Notes to editors
Find Me Good Care
The service has been designed to respond to this need and was created through in-depth consultation with carers, care providers and those who use them.
FindMeGoodCare.co.uk has the support of: Association of Directors of Adult Social Services (ADASS), Association for Real Change, Department of Health, Care Quality Commission, Community Catalysts, English Community Care Association, National Care Association, National Care Forum, Registered Nursing Home Association, Shared Lives Plus, UK Homecare Association, and Voluntary Organisations Disability Group.
The following voluntary organisations have become partners and agreed to promote Find Me Good Care: Age UK, Carers UK, Dementia Action Alliance, Help the Hospices, Mind, The MS Society, The National Council for Palliative Care, The Stroke Association, Turning Point, and United Response.
Social Care Institute for Excellence (SCIE) is the national charity established to improve care and support by identifying and sharing information about what works. SCIE is an independent charity with over 10 years of experience. We provide valuable information that helps people running and using care services to make informed decisions.
Definition of 'care and support'
The public perception of what care provision means is limited. Currently, people most associate 'care and support' with a care home or nursing home (80 per cent), or home help (79 per cent) compared to a relative few who associate it with maintaining hobbies or a social life (17 per cent). The range of services highlighted on Find Me Good Care aims to reframe what is thought of as 'care' in order to reflect people's desire to stay independent and live the way they want to for as long as possible.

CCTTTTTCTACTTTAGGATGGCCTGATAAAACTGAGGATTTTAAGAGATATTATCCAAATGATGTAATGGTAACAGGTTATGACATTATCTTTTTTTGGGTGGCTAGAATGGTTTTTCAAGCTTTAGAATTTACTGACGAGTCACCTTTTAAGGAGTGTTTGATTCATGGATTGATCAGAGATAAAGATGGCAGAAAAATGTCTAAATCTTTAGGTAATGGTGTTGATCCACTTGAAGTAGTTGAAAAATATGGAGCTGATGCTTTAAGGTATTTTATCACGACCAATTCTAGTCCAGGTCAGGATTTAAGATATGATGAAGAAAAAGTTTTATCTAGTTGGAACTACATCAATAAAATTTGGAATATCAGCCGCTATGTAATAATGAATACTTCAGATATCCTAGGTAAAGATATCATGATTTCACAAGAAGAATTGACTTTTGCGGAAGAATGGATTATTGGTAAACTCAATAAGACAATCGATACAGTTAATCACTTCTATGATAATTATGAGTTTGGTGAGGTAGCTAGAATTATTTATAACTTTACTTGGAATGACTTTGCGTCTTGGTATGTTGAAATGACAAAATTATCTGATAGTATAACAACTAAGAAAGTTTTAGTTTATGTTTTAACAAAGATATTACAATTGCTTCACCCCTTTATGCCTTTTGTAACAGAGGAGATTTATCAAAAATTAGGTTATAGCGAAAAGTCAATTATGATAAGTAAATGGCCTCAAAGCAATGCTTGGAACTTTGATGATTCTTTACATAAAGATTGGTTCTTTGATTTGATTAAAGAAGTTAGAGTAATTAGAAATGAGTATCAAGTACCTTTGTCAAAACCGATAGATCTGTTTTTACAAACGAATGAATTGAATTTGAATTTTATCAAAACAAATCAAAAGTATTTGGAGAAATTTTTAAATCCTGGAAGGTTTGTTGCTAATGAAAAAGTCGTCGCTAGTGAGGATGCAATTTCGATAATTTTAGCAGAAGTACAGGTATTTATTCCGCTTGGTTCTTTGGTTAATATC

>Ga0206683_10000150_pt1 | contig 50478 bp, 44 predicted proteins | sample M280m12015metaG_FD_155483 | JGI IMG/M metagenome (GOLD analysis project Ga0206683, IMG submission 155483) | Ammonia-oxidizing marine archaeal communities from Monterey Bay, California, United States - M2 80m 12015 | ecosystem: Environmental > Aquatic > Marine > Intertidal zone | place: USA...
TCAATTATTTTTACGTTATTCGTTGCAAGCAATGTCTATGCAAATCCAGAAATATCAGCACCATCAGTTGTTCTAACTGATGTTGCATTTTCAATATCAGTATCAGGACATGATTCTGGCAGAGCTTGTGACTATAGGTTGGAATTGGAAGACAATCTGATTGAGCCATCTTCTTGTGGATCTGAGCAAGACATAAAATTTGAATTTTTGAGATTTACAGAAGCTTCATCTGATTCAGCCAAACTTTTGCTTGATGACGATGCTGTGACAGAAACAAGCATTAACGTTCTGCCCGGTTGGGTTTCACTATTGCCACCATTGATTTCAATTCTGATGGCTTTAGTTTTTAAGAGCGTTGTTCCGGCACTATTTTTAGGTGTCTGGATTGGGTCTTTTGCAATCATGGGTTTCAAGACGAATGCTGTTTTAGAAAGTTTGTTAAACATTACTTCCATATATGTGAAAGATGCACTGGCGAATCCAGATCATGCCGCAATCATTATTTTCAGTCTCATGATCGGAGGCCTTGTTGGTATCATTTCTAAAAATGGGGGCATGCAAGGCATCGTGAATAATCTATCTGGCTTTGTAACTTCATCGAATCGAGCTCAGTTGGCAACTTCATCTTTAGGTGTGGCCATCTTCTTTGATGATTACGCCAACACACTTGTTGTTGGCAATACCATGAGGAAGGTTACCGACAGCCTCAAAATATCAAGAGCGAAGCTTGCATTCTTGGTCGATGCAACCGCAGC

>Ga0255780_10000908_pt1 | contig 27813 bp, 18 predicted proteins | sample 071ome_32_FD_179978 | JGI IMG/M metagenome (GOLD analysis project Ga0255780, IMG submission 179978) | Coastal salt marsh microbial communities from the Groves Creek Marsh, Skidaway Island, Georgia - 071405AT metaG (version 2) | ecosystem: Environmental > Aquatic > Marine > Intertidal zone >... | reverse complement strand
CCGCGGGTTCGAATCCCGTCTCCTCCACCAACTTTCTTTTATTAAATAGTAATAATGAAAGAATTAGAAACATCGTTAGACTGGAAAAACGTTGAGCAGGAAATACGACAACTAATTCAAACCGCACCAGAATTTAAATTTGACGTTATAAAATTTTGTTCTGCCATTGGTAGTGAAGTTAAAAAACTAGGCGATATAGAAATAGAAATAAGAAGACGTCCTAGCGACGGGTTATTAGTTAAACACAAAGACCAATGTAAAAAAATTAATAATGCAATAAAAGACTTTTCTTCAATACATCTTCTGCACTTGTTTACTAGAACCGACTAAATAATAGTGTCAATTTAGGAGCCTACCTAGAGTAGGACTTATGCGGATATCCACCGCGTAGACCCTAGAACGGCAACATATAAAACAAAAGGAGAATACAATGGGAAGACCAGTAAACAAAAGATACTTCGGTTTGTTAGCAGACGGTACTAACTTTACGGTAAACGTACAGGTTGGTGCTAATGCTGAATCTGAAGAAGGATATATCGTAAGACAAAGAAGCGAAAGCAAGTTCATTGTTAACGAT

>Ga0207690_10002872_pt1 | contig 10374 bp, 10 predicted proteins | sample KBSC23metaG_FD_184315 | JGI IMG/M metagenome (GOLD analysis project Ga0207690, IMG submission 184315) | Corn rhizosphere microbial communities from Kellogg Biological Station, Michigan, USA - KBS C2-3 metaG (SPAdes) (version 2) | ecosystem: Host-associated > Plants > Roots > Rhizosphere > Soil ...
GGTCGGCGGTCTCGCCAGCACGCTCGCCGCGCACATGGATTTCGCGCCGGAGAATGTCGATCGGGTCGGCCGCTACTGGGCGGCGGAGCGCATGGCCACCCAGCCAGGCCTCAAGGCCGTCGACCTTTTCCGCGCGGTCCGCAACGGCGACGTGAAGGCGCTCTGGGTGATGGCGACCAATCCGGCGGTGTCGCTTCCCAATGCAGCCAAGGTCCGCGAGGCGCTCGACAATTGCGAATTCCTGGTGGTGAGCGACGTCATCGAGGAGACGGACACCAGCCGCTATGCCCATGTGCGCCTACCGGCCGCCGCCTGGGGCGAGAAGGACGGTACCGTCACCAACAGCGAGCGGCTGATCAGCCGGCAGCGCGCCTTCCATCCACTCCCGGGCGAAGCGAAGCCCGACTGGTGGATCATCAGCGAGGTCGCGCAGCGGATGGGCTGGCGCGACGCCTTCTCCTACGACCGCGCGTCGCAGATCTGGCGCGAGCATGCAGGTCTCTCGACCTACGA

Care and support can be anything from care homes, help or care in your own home and home adaptations to assistance with dog walking, help with education and maintaining a social life. Services are relevant to adults of all with a need for care or support due to disability or illness, not just people in later life.
SCIE's research was with 2075 GB adults aged 18+ between 12th and 14th September. Data has been weighted to be representative of all British adults.
- 59 per cent of those surveyed don't know what types of care and support are available to them and 66 per cent of those surveyed have no idea how much care provision costs
- 69 per cent of those surveyed say that they are likely to leave making care decisions until they need to and only 15 per cent are planning ahead for themselves or their family
- 23 per cent of those surveyed already using care provision in the UK said that finding care was a challenge and 23 per cent said that they ended up with inappropriate care. 50 per cent were not confident knowing what service would suit their needs
- 72 per cent of those surveyed think there is a need for better guidance on care and support and 83 per cent would welcome a site that helps them understand what their options are
- Many people have negative associations with care and are apprehensive about needing support - over half of all adults (53%), rising to over two thirds of 55 to 64 year olds (67%) say they are nervous about care or support and nearly half worry about how they will pay for care (46%).
Steve Palmer | Press and Public Affairs Manager | Tel: 020 7766 7419 | Mob: 07739 458 192 | Email: email@example.com